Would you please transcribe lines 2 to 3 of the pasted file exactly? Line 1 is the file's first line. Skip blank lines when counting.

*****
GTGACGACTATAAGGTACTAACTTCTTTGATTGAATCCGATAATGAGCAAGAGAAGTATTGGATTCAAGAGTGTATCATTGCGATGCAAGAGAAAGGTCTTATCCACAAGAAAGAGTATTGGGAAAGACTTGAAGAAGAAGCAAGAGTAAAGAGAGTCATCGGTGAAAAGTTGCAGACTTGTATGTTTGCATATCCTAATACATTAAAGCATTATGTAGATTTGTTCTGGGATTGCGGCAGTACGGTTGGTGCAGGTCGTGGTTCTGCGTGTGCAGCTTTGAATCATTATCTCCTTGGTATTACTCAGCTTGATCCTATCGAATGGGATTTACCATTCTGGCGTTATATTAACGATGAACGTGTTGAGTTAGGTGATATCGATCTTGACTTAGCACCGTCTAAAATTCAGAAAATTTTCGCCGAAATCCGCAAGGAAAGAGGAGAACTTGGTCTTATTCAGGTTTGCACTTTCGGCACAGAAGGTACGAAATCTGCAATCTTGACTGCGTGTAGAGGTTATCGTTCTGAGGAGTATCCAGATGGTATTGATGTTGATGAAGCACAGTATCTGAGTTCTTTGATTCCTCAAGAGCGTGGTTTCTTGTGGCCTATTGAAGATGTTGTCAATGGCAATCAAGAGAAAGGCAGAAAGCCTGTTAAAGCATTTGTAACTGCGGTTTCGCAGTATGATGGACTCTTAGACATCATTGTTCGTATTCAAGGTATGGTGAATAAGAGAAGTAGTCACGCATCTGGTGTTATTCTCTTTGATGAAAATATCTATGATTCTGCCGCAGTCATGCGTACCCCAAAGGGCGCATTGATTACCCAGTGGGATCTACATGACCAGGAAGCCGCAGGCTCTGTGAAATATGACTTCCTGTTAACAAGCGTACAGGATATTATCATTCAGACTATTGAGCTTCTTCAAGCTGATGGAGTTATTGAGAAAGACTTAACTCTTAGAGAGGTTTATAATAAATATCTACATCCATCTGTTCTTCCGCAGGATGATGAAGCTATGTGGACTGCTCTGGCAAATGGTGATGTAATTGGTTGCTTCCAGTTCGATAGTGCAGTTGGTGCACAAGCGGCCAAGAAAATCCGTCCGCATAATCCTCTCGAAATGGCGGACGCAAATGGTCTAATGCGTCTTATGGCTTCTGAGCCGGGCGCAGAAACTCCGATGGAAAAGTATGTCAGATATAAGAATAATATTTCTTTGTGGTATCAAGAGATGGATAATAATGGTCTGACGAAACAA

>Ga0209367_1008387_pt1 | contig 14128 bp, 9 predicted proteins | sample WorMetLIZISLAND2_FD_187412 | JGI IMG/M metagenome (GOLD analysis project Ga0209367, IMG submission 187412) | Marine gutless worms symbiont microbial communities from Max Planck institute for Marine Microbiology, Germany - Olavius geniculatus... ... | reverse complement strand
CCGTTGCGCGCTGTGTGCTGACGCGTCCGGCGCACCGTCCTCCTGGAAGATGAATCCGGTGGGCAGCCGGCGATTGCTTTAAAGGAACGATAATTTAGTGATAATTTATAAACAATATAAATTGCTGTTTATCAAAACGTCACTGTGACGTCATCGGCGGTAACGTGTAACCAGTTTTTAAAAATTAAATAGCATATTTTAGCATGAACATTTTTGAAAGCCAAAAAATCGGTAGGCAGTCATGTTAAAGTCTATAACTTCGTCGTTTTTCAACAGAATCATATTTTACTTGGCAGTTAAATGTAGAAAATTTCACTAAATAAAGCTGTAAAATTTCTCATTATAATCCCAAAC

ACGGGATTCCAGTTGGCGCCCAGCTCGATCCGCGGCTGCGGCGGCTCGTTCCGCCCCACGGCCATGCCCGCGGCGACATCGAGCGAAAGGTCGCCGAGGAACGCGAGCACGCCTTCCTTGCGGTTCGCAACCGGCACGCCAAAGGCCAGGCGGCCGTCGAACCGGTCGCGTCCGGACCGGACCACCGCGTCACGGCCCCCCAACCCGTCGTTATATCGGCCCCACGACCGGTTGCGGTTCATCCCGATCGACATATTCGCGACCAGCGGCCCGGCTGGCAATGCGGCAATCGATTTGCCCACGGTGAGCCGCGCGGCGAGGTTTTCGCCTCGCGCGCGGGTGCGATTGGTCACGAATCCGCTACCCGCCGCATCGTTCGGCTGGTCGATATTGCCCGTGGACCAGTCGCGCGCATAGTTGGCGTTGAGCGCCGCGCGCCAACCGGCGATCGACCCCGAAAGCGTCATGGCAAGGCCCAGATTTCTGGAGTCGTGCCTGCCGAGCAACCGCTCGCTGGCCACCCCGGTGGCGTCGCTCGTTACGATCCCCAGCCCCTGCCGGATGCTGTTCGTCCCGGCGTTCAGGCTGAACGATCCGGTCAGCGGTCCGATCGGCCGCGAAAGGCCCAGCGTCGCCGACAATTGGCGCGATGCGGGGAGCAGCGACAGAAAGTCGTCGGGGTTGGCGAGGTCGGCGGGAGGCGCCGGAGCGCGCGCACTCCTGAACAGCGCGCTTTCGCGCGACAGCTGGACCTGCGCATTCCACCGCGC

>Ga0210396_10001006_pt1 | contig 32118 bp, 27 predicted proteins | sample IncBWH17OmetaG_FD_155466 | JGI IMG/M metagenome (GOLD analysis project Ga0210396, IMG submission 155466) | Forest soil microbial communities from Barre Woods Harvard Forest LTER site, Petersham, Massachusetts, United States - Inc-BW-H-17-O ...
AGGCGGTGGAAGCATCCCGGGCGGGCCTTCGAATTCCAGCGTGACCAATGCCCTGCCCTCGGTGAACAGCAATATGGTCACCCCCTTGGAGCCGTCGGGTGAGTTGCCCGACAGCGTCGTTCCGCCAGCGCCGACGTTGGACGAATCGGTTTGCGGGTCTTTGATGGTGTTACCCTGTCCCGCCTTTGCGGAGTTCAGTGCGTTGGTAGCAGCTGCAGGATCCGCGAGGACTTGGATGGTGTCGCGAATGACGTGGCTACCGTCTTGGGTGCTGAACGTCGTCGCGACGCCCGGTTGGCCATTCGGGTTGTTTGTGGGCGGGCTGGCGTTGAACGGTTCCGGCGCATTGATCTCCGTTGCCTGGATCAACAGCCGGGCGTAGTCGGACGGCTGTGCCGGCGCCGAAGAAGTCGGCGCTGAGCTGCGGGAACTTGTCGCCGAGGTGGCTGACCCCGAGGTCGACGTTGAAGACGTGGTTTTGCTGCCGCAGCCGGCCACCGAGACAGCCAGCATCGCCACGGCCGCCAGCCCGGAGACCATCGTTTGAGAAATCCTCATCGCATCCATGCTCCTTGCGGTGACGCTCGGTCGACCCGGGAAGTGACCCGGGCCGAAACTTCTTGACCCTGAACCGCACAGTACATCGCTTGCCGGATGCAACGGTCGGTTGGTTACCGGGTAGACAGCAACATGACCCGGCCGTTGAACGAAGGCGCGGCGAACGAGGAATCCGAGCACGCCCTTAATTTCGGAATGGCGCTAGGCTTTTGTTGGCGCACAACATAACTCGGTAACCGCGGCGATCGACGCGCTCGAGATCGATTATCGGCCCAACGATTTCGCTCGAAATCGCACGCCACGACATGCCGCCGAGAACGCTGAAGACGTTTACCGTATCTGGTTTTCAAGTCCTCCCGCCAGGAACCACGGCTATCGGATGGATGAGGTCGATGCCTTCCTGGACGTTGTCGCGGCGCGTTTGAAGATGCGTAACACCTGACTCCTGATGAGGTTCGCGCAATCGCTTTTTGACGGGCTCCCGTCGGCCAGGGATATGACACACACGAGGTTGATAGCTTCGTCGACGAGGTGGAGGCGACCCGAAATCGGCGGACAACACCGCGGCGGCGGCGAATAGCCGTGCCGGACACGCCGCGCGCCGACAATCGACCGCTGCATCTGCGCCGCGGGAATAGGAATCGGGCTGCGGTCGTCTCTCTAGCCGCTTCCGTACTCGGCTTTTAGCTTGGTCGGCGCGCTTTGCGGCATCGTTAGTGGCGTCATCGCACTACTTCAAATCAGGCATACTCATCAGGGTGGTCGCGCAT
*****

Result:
>Ga0209367_1008387_pt1 | contig 14128 bp, 9 predicted proteins | sample WorMetLIZISLAND2_FD_187412 | JGI IMG/M metagenome (GOLD analysis project Ga0209367, IMG submission 187412) | Marine gutless worms symbiont microbial communities from Max Planck institute for Marine Microbiology, Germany - Olavius geniculatus... ... | reverse complement strand
CCGTTGCGCGCTGTGTGCTGACGCGTCCGGCGCACCGTCCTCCTGGAAGATGAATCCGGTGGGCAGCCGGCGATTGCTTTAAAGGAACGATAATTTAGTGATAATTTATAAACAATATAAATTGCTGTTTATCAAAACGTCACTGTGACGTCATCGGCGGTAACGTGTAACCAGTTTTTAAAAATTAAATAGCATATTTTAGCATGAACATTTTTGAAAGCCAAAAAATCGGTAGGCAGTCATGTTAAAGTCTATAACTTCGTCGTTTTTCAACAGAATCATATTTTACTTGGCAGTTAAATGTAGAAAATTTCACTAAATAAAGCTGTAAAATTTCTCATTATAATCCCAAAC